Merchants that can't put their customer data to use risk irrelevance in a digital age, giving Mastercard an opportunity to put an acquired analytics unit to work as an acquisition lure.

Around the same time Target, Walmart and Best Buy were trying to turn data into revenue via the Merchant Customer Exchange, Mastercard acquired Applied Predictive Technologies. It was a move with an eye on the future, a chance for Mastercard to integrate APT's Test & Learn cloud-based data analytics platform to inform any type of decision a business client might make.

Since the acquisition, Mastercard has built out a service that helps merchants establish data mining and testing for data-driven decisions such as product price changes, new promotions, technology or capital investments, or changing interactions with consumers.

Anthony Bruce, president of applied analytics at Mastercard
Anthony Bruce, president of applied analytics at Mastercard

"We just say they should try that idea first, which is an easy thing to say but a hard thing to do, and learn as much as possible from that test," said Anthony Bruce, president of applied analytics at Mastercard.

At first glance, the concept of trying something before fully committing to it seems like something right out of Business 101 classes. But in the digital age, where data comes from any number of channels and delivers potentially different messages to the merchant, it becomes imperative to take a deep dive into that data and connect every dot.

What may have been considered a "no-brainer" idea years ago to reduce the cost of a product to generate sales and lure in new customers, needs far more detailed attention in the digital age, Bruce said.

As an example, a nationwide sandwich shop chain might consider reducing the price of its most popular sandwich by $2 to see if it could increase foot traffic and thus sales of other items in the restaurant, Bruce said.

With applied analytics and a test run in only a few locations, the data could tell that merchant the promotion might work only in certain geographic areas at certain times of the year. It would halt the loss of money if the company were to just launch the promotion across all properties.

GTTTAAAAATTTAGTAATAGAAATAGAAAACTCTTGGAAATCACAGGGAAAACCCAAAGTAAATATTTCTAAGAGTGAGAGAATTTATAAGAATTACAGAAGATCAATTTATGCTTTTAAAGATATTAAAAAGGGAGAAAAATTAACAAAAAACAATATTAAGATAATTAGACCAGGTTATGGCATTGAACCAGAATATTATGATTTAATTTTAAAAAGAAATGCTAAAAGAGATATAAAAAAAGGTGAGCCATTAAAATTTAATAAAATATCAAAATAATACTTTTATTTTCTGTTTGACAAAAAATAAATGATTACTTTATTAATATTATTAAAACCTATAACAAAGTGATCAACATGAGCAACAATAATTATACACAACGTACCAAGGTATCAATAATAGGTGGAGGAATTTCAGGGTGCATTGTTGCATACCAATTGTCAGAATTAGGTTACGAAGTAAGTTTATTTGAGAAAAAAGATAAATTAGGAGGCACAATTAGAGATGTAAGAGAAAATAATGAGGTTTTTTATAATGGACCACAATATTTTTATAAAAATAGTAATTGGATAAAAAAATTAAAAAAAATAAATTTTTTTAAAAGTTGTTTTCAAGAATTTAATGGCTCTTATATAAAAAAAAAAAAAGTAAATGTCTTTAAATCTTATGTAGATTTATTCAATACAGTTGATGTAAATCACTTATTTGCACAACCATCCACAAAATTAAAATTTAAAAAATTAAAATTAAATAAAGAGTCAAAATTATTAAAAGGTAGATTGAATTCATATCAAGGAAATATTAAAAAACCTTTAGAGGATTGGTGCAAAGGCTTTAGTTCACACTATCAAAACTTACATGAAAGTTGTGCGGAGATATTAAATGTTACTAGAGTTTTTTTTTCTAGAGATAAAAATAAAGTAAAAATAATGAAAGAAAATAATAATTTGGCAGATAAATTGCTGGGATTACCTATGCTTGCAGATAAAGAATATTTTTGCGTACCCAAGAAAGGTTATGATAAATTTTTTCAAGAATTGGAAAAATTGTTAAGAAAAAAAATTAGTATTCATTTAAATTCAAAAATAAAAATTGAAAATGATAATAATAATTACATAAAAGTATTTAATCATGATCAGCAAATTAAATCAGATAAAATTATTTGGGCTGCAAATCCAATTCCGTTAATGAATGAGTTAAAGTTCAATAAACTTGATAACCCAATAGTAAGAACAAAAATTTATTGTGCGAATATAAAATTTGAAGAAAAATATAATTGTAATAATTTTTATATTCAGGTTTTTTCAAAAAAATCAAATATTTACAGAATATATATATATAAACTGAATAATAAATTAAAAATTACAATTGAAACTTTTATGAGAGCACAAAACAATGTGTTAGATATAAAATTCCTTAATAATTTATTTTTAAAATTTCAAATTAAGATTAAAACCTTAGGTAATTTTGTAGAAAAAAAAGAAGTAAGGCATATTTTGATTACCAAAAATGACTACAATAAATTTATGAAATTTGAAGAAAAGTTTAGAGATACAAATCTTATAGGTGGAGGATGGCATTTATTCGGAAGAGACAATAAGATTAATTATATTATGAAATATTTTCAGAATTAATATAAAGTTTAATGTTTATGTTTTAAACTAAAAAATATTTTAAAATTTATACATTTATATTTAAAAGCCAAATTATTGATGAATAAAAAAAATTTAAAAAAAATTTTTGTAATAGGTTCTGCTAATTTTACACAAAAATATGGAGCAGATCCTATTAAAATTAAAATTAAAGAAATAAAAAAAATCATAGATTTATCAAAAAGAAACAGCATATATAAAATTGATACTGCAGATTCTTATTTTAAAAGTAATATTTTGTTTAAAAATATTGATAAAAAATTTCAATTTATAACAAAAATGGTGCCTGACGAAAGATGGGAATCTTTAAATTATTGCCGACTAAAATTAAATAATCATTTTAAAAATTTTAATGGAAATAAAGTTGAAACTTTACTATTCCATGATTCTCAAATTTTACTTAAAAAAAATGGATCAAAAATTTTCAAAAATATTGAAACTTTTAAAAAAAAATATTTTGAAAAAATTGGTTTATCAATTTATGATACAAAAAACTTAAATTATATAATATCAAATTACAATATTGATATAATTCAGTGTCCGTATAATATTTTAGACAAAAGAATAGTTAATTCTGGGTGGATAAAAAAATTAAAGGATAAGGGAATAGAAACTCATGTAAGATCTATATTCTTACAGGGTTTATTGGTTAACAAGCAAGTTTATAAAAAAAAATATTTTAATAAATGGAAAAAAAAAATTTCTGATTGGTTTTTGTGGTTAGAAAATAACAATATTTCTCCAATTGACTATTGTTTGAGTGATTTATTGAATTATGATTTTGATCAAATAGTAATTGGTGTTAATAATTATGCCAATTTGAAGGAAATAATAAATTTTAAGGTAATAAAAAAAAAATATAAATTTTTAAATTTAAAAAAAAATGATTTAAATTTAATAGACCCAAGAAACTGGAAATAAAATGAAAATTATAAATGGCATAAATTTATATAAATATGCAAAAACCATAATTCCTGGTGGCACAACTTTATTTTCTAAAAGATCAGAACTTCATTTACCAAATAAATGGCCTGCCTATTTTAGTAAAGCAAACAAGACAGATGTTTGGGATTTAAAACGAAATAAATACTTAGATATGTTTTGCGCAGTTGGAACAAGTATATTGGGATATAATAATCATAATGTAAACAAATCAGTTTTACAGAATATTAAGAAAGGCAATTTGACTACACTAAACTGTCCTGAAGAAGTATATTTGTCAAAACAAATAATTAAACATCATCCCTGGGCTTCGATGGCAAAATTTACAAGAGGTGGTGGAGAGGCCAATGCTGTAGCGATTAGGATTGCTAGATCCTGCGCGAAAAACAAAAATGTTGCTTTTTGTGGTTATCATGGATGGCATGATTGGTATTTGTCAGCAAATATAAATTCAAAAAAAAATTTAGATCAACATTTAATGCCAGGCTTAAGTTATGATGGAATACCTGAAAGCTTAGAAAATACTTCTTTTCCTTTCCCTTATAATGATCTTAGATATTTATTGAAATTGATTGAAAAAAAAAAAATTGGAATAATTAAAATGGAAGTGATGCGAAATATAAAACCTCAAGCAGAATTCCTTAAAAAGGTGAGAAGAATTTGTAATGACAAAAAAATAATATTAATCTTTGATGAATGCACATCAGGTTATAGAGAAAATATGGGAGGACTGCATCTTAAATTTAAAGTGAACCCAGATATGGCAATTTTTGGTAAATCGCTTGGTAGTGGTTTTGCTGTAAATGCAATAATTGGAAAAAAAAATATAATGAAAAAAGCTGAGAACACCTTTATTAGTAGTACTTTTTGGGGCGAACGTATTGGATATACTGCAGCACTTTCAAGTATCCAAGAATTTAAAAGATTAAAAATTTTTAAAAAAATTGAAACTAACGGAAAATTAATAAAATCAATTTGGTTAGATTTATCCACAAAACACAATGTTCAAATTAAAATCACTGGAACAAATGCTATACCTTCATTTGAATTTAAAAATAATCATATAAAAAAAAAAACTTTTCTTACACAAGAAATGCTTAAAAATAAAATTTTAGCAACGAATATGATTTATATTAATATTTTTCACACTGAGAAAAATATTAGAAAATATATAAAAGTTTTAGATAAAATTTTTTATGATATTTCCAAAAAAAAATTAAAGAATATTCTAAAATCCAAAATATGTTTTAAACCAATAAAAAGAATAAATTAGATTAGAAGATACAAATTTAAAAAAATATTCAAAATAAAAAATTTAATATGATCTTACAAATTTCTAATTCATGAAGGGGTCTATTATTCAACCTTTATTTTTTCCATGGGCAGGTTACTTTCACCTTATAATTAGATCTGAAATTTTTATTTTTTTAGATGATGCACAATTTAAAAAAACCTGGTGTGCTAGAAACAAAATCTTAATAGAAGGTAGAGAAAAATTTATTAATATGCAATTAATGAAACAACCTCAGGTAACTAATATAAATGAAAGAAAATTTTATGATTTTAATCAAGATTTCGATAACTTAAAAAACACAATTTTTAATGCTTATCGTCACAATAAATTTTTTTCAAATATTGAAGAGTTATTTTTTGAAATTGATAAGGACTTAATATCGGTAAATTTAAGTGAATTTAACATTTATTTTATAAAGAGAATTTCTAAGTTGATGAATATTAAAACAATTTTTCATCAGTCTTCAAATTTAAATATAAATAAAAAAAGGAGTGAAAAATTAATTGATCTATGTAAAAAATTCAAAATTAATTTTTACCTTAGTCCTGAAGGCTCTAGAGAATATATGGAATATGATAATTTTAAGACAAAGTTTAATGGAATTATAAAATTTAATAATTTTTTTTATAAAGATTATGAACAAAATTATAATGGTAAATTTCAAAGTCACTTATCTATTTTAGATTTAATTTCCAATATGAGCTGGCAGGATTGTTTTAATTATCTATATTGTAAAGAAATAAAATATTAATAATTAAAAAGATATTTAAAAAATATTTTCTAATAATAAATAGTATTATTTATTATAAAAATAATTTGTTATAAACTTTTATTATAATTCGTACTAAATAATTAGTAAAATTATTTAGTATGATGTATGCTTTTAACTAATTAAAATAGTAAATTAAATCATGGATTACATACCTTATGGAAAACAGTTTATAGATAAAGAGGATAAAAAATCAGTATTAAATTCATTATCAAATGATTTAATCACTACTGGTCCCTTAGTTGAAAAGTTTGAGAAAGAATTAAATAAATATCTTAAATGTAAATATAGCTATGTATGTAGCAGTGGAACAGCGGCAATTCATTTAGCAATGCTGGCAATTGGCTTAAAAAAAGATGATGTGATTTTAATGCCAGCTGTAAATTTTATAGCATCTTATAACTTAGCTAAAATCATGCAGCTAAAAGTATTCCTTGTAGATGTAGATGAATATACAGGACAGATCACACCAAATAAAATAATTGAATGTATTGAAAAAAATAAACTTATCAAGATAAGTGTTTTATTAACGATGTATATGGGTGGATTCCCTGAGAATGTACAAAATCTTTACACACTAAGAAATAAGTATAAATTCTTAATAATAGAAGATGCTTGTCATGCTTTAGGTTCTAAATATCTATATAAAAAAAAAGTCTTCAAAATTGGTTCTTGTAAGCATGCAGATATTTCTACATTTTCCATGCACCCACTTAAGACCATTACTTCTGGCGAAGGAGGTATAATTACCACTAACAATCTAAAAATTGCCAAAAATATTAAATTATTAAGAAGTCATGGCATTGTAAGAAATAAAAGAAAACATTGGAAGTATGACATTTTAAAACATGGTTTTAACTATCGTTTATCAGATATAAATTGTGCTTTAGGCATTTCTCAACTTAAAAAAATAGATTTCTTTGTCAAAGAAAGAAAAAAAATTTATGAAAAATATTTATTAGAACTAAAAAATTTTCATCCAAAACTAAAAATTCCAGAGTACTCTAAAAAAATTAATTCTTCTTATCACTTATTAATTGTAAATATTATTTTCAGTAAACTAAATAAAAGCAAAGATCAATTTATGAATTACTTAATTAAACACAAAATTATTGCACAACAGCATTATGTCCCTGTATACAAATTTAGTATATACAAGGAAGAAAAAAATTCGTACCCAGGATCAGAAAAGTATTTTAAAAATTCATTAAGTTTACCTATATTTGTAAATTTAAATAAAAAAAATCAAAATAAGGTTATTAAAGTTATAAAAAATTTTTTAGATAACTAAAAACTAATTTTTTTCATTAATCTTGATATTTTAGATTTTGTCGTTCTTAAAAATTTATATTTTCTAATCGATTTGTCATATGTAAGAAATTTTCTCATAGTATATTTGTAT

"You could compare the sites you are testing with the promotion to the sites you did not try it at yet, and compare all of the data," Bruce said. "It might turn out that sales were no different, and that could result from weather conditions, what was going on in the city at that time, where the sites were located, and many other things."

That type of insight is powerful for a company and allows it to compare transaction numbers and sales percentages against those of competitors, he added. "Your sales may be down, but maybe theirs were too for some unforeseen reason."

Ultimately, Mastercard operates its data analytics on the premise that it can help its merchant clients turn data into action — and better decisions. In doing so, the business would grow and potentially increase transactions on the Mastercard network.

"There are multiple elements about how we can leverage this discipline for deeper relationships with our merchant partners, as we help organizations with their loyalty programs in obvious ways and in optimizing customer relationships," Bruce said.

Merchants are increasingly realizing that data is a "renewable source that allows them to stand on their own," said Richard Crone, chief executive of San Carlos, Calif.-based payments consulting firm Crone Consulting LLC.

"Retailers stand to gain by turbocharging their data, as they and their payment processors are starting to glean wisdom from the data," Crone added. "That is what the applied data analysis is doing for Mastercard, as well as taking it to the next level by developing machine learning so that it can do this type of analysis on the fly."

Data will play an even larger role in the advancement of omnichannel experiences at retailers or Internet of Things advancements.

"You have to leverage all of the data you have for the consumer's benefit," Mastercard's Bruce said. "That is the core of the mission."

That translates to merchants using what they learn about their customers through all channels and then communicating to the customer at all touchpoints, mobile, online and in physical retail settings.


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